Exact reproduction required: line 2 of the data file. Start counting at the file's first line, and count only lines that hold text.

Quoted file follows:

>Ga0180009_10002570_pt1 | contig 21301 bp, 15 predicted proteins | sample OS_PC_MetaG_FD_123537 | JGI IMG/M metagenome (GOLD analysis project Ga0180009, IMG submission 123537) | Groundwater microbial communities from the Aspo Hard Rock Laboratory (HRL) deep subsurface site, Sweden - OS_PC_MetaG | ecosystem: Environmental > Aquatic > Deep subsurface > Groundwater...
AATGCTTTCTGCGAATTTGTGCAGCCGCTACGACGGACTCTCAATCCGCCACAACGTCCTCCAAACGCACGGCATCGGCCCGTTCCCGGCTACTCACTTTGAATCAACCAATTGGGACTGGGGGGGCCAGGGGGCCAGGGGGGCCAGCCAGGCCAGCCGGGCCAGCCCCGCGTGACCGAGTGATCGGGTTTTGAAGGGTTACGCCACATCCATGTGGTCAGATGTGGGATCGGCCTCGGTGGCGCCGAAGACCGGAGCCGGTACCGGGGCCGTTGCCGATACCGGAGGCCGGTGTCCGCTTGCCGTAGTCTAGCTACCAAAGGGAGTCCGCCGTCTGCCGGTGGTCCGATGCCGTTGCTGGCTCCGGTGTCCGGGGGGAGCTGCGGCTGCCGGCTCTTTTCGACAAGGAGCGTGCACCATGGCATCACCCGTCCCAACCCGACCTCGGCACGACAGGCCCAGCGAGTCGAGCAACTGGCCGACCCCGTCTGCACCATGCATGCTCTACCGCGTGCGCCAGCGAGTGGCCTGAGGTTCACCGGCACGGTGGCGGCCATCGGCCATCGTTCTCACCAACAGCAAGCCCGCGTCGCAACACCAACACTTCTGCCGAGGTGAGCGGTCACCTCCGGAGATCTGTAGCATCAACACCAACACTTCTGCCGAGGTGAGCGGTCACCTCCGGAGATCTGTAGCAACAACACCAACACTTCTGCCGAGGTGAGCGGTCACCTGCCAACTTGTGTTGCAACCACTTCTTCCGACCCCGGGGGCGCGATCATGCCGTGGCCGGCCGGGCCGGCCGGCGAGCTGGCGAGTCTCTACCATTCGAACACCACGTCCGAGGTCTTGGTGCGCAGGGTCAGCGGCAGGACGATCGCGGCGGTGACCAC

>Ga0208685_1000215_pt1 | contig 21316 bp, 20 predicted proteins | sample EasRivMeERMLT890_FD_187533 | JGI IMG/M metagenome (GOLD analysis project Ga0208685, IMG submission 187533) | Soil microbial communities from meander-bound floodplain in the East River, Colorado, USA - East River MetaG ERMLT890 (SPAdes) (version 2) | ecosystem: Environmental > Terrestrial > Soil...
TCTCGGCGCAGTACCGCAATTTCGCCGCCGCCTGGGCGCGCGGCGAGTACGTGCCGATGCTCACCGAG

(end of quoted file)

AATGCTTTCTGCGAATTTGTGCAGCCGCTACGACGGACTCTCAATCCGCCACAACGTCCTCCAAACGCACGGCATCGGCCCGTTCCCGGCTACTCACTTTGAATCAACCAATTGGGACTGGGGGGGCCAGGGGGCCAGGGGGGCCAGCCAGGCCAGCCGGGCCAGCCCCGCGTGACCGAGTGATCGGGTTTTGAAGGGTTACGCCACATCCATGTGGTCAGATGTGGGATCGGCCTCGGTGGCGCCGAAGACCGGAGCCGGTACCGGGGCCGTTGCCGATACCGGAGGCCGGTGTCCGCTTGCCGTAGTCTAGCTACCAAAGGGAGTCCGCCGTCTGCCGGTGGTCCGATGCCGTTGCTGGCTCCGGTGTCCGGGGGGAGCTGCGGCTGCCGGCTCTTTTCGACAAGGAGCGTGCACCATGGCATCACCCGTCCCAACCCGACCTCGGCACGACAGGCCCAGCGAGTCGAGCAACTGGCCGACCCCGTCTGCACCATGCATGCTCTACCGCGTGCGCCAGCGAGTGGCCTGAGGTTCACCGGCACGGTGGCGGCCATCGGCCATCGTTCTCACCAACAGCAAGCCCGCGTCGCAACACCAACACTTCTGCCGAGGTGAGCGGTCACCTCCGGAGATCTGTAGCATCAACACCAACACTTCTGCCGAGGTGAGCGGTCACCTCCGGAGATCTGTAGCAACAACACCAACACTTCTGCCGAGGTGAGCGGTCACCTGCCAACTTGTGTTGCAACCACTTCTTCCGACCCCGGGGGCGCGATCATGCCGTGGCCGGCCGGGCCGGCCGGCGAGCTGGCGAGTCTCTACCATTCGAACACCACGTCCGAGGTCTTGGTGCGCAGGGTCAGCGGCAGGACGATCGCGGCGGTGACCAC